Fashion in the Age of Datini

Shields, Targets, and Pavises

This Trojan War romance shows the kit of the early 14th century, including triangular heater shields carried by horsemen and rectangular pavises carried by foot soldiers. Foundation Martin Bodmer, Bodmer 78 Historia Destructionis Troiae (Painted in Venice c. 1370) fol. 40r

The late 14th century was a peculiar time in the history of shields in Italy: the old three-cornered shields had mostly fallen out of use, but a variety of shields were used by footsoldiers and for jousting. I don’t know of anyone who has worked out a typology. In England, shield seems to refer to the type which a fully armed knight traditionally carried, pavise to long heavy shields rested on the ground to provide cover against bolts and arrows, and targe or target to hand-held shields shaped or constructed differently than the knightly shield. As the old triangular shields fell out of fashion, French and German speakers started to call the shields used in jousting targets.

This Arthurian Romance shows jousting targets with a notch to hold the lance and an outward bend at top and bottom or side to side to guide the lance as it hits. Bibliothèque Nationale de France, manuscript Nouvelle Acquisitions Français 5243 Guiron le Courtoise (painted in Milan around 1370/1380) fol. 22r

Most of the surviving shields from this period come from the Alps and southern Germany. Few lists of materials or descriptions of how shields should be made in late medieval Europe are known to me. Texts on making panels for painting are often helpful, since they were made similarly to shields and decorated by the same workers.

Jan Kohlmorgen examined 23 extant three-cornered shields dating roughly 1180 to 1422 (kohlmorgen-mittelalterlicher-ritterschild pp. 127-129). Of the 20 whose wood was identified, 17 (85%) were of linden (probably tilia x Europaea) and one each of poplar (populus sp.), alder (alnus sp.), and fig (ficus sp.) wood. It is good to know that the yellow poplar commonly sold in North America is liriodendron tulipifera not a populus sp. like Old World poplars. It has different properties.

The Paduan Bible Picture Book shows round targets or rotelle. In this period Italian rotella are characterized by four to six bosses on the face opposite the two or three pairs of arm straps on the back. They can be round or oval, flat, curved, or domed. British Library, Additional manuscript 15227 (painted in Padua around 1390/1400) fol. 78v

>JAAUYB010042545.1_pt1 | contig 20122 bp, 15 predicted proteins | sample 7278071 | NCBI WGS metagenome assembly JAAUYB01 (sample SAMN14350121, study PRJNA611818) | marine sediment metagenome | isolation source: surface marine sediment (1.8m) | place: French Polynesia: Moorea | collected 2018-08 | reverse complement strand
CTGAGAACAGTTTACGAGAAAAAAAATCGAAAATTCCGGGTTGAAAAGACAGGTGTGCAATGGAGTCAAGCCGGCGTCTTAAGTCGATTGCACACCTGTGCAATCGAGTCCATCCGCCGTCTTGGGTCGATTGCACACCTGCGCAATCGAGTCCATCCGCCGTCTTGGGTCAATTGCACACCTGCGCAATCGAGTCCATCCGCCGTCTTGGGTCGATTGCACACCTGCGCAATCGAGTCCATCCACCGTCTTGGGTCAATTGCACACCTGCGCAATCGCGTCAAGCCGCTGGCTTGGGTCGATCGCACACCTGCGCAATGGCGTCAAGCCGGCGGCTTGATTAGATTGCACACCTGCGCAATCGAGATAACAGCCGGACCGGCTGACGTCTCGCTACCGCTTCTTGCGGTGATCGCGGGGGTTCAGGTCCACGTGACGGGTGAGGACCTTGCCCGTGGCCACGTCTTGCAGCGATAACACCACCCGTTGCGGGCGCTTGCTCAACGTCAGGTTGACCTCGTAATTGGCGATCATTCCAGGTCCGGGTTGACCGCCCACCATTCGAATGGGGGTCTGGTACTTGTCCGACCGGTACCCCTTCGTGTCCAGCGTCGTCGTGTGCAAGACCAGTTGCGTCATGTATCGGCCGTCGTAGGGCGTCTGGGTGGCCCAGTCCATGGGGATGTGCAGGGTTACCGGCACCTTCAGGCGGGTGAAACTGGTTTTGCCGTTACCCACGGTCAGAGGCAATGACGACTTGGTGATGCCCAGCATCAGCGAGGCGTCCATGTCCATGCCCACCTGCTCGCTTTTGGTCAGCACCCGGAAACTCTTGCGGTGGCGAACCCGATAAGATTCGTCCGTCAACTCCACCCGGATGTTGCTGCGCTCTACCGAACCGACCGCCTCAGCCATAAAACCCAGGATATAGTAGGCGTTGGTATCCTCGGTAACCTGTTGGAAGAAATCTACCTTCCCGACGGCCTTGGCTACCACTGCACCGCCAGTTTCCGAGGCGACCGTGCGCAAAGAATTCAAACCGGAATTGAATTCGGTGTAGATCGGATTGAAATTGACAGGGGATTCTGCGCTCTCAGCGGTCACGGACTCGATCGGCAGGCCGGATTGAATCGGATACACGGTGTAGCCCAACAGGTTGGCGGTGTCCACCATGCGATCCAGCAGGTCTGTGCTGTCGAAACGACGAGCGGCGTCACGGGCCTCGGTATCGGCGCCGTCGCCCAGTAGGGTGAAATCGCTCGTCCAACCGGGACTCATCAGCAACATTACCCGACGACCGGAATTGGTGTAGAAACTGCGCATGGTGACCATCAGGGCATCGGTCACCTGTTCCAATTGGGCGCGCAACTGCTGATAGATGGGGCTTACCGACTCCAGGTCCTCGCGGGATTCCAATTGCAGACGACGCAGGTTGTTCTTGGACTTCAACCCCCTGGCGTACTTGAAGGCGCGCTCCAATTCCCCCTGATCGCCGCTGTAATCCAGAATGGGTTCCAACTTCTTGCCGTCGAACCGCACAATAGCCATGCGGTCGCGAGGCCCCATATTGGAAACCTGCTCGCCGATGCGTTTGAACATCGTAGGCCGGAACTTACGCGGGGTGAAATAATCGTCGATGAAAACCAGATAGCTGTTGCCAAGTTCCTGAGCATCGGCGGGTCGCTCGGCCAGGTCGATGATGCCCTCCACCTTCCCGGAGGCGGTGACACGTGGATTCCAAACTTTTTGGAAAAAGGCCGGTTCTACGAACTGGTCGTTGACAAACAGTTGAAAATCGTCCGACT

Wooden shields, pavises, and targets seem to fall into two families. One is made from planks glued side by side into a board which was shaved or carved to shape and then covered with rawhide, tanned leather, or linen cloth. This is good for curved or flat shields and was continually in use from the Iron Age to the 18th century. Another is made from thin laths bent over a form, glued several criss-cross layers thick, and then covered with rawhide, tanned leather, or linen cloth. This is good for domed shields and is best attested in the round rotelle of the 16th and 17th century. In both families, much of the strength comes from the hide or cloth stretched over the board and not the wood underneath.

Some shields had their faces reinforced with horn, antler, copper-alloy, iron, or steel. According to Enguerran de Monstrelet, the Seneschal of Hainault forbid the targets to be faced with iron or steel for a deed of arms in 1402.

More to come …

Source Texts

Theophilius ch. i.17-19 theophilius-de-diversis-artibus

Pseudo-Tallievent ch. 204

POUR FAIRE L'YMAGE SAINT GEORGE ET SA PUCELLE. Convient faire une grande terrasse de paste ou de legier boys comme celuy de quoy on fait les pavoiz

To make the image of saint George and his virgin. Make a large terrace of pastry or light wood (like that from which one makes pavises)."

Transcript c/o, text c/o James Prescot

Cennini cennini-libro-dell-arte

The Montpellier Liber Diversarum Artium clarke-ed-liber-diversarium-arcium

Calendar of Patent Rolls of Henry IV, vol. IV, p. 224 Westminister, 5 May 1410: Commission to Richard Isak, ‘sheldmaker,’ to take glue, horns, hides and timber called ‘lynde’ and other necessaries for making certain shields for the king’s use, and to take also men of his mistery. (thanks Randall Moffett for the reference)

French Treatise on Military Costume (1446)

Item, les escuz à quoy on jouste en France sont faiz de bois premièrement dun doy espès, et nervez tant dedans que dehors dun doy espès ou moins ; et sur ladicte nerveure par dehors est couvert de petites pièces larges et carrées du grant dun point deschiquier de tablier, qui sont faictes dos le plus dur que len peut trouver, et le plus comunément sont faictes de cornes de serf endroit la couronne, de lendroit proprement de quoy len fait les noiz aux arbalestres

Item: the shields with which they joust in France are made, first, from wood of the thickness of a finger, and reinforced (nervez) within and without for thickness of a finger or less; and the said reinforcement (nerveure) on the outside is covered with little pieces, the size and shape of the squares of a chess board, made of the hardest material they can find, and they are ordinarily made from stag horn taken near the crown, the very same material used to make nuts for crossbows.

Thanks Will McLean for the reference

Research Literature


Will McLean, "Shield Construction," Will's Commonplace Book (2009)

scott2978, "Medieval Shield Construction," The Armour Archive (2013)

Kristoffer, "Building a historical pavise," The Armour Archive (2016)

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